I was young, open-minded, and impressionable, so I attended the Bible study. The first Bible study was enlightening, but not in the positive way I expected. I remember getting into a conversation at Bible study with this man about judging others, one of the tenets of Christianity being that Christians shouldn’t judge others. I said that I believe we shouldn’t, and that it wasn’t Christians’ place to make any sort of grand evaluations of others. He disagreed, and in what I still to this day consider some impressive logical gymnastics, said that Jesus in fact does expect you to judge others, and even more, he not only calls on Christians to judge, but to also (I’m paraphrasing here) essentially course-correct them. I was disheartened and a little frightened. In my mind, I felt that his impulse to recruit me to a Bible study was to groom me to align with his views and to pass those beliefs further. I don’t remember if I challenged him in that moment, but I know that I felt grossly deceived and frustrated that somebody felt so compelled to believe he was unequivocally correct. It made me wonder if his ultimate goal was to convert (why I used the term proselytize above) my Hindu friend, something I consider to be a wrongful act, and one that shows a lack of respect towards another person’s dignity. The problem for me then was that since I considered him an authoritative figure on the Bible and therefore a “good Christian,” I left with my mind in disarray.

My mind was shocked. It occurred to me that in his mind it was likely that people he didn’t “reach” or people who subscribed to different belief systems than he were condemned to an eternity in Hell after life on earth. (To be clear, I don’t know if he ever fully believed that but the logical inconsistencies of this type of belief system became clearer to me that day.)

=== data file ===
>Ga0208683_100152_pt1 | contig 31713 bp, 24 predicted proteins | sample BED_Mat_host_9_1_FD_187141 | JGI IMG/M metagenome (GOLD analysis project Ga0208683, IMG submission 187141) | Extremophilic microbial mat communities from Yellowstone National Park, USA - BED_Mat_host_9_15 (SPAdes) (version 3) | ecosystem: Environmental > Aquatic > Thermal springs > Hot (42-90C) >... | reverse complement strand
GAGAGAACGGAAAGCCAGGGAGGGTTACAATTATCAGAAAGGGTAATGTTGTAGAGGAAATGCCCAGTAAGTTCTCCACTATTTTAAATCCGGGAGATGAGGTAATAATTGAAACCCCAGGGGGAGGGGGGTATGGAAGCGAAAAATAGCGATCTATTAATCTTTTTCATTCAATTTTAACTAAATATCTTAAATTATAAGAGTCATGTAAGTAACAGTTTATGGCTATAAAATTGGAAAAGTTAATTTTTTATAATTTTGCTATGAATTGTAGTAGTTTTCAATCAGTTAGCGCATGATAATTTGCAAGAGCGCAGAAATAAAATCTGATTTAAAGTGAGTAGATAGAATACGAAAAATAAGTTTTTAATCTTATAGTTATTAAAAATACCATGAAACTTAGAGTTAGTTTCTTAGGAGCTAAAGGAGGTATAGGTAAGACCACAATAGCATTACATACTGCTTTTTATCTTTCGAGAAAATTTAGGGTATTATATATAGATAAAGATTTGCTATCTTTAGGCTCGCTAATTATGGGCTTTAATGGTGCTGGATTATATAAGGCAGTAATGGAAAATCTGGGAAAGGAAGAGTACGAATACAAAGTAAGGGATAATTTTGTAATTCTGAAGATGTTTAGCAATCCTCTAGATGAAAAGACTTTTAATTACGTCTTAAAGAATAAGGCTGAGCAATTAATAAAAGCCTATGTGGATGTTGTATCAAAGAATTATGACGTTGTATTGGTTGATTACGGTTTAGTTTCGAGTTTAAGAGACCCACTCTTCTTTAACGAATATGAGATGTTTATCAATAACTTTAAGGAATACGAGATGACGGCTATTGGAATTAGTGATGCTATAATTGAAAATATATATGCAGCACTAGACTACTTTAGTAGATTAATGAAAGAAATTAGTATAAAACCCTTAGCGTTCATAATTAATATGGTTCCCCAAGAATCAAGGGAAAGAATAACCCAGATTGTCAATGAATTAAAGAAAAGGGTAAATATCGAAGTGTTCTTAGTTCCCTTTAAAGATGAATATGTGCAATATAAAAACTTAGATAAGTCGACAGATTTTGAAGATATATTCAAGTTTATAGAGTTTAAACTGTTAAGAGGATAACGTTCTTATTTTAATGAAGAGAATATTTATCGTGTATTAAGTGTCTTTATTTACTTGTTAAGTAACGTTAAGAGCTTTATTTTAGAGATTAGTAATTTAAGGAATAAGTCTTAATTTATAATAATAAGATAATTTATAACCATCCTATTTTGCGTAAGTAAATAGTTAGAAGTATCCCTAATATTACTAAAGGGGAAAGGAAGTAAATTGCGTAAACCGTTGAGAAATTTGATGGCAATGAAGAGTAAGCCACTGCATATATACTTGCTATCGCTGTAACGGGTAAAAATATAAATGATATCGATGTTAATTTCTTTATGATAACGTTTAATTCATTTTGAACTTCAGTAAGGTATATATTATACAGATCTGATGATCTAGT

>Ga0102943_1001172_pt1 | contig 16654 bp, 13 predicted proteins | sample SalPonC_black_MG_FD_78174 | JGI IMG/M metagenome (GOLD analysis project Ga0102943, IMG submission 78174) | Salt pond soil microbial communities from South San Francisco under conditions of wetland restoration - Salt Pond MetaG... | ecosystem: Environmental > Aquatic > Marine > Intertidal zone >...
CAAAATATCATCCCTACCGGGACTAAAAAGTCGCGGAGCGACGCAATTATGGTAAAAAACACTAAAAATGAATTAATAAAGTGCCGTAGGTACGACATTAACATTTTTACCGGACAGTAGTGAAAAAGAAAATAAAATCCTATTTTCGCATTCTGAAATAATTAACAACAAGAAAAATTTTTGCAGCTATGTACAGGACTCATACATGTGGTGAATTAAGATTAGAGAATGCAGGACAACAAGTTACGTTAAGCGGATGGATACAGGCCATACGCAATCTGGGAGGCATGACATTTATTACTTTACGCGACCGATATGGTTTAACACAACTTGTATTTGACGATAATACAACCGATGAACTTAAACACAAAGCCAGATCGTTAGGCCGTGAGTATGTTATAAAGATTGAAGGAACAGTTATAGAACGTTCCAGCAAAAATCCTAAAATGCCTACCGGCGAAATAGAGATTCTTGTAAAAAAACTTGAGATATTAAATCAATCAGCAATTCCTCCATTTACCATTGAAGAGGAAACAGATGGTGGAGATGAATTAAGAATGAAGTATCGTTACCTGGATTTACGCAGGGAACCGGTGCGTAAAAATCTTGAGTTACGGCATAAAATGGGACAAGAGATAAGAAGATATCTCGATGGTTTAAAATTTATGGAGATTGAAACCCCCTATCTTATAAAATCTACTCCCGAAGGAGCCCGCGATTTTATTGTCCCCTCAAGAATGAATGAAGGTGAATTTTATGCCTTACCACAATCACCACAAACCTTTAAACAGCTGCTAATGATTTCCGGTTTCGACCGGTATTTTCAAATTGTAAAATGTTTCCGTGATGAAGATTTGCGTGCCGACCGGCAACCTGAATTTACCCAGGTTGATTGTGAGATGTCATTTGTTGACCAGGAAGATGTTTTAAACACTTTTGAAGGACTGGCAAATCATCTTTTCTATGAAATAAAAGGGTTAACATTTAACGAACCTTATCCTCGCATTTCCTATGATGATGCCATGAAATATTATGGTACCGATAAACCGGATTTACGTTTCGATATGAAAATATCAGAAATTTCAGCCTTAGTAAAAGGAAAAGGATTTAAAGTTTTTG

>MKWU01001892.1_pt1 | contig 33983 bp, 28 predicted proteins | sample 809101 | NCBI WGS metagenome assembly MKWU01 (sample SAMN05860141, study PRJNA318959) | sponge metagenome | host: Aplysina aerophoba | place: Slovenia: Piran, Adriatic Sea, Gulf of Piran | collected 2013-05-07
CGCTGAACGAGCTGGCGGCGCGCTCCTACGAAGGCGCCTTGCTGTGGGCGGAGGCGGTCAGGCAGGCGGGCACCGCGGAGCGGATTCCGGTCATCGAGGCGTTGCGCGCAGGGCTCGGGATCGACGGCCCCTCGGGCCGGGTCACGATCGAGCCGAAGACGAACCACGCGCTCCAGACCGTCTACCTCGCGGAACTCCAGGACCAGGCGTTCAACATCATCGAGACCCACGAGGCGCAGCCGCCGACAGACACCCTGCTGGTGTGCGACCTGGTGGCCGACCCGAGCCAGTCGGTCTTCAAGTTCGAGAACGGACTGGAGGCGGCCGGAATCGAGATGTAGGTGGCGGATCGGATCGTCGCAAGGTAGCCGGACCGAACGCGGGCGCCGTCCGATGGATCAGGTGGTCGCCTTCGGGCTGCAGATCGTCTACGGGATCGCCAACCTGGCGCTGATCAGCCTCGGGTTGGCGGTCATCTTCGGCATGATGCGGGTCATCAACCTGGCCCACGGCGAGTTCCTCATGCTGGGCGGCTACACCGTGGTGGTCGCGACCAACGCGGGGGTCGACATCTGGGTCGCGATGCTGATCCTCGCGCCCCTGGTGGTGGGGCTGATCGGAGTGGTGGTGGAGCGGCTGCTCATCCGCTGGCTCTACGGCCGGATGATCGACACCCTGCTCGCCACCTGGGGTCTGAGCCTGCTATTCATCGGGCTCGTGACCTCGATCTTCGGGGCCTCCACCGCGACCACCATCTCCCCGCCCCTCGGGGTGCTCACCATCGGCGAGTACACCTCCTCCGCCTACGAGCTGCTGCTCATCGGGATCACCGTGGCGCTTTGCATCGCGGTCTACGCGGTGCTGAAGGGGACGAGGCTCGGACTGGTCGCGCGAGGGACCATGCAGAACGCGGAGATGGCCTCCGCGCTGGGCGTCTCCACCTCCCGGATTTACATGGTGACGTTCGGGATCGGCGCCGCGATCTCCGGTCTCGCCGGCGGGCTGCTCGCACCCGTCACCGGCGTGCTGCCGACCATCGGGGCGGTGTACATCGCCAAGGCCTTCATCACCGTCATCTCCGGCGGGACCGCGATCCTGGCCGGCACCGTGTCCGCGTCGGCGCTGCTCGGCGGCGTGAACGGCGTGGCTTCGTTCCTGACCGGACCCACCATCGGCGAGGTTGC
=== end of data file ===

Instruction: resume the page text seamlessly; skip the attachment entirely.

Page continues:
After that Bible study, I was lost for some time. In the months before, I became close friends with a group of people that had very different political and religious beliefs than I, some of which were very liberal and identified as atheist or at least agnostic. In my prior life experience, I had never been close with anybody that identified as either of those things (Kentucky, remember). Not that I expected otherwise, but these guys seemed…similar to me.

Based on most Christian doctrine, one of the most unforgivable sins is the blatant acknowledgment of disbelief in God or Jesus, meaning my new pals who, by all accounts were good guys, were destined for hell. I was conflicted; How is this possible? How are Catholic priests that “have been saved” yet molested young boys within a step of redemption, but these other guys that have solid moral foundations coupled with a disbelief in God somehow further from it? Maybe, according to some Christian doctrine, they’re both one step away from achieving Heaven-hood in their life after death. But that seems so unfair and illogical. According to most religious teachings and moral codes, it is possible to be redeemed, but it’s logical that the path to redemption should be dependent on the actions committed that would require such redemption.

When writing it all out like this, I’d suppose the vast majority of people, no matter their religiosity or lack thereof, would not be so quick to condemn somebody else to eternal damnation. After all, where we are born is the greatest determinant of what religion we will subscribe to. It was in those couple of months that I came to one of the most profound lessons of life: If your views have never been challenged from internal introspection or external dialogue, it is entirely possible to be indoctrinated into a belief system that would crumble upon even the slightest recognition of apparent fallacies. In other words, if we don’t critically think about things we think we confidently believe in, we aren’t living consciously, or what I consider the core part of being human.

From that day forward, I refused to accept the world for the way it is – a phrase I now dearly despise.

Part 2 is here.

Part 3 is here..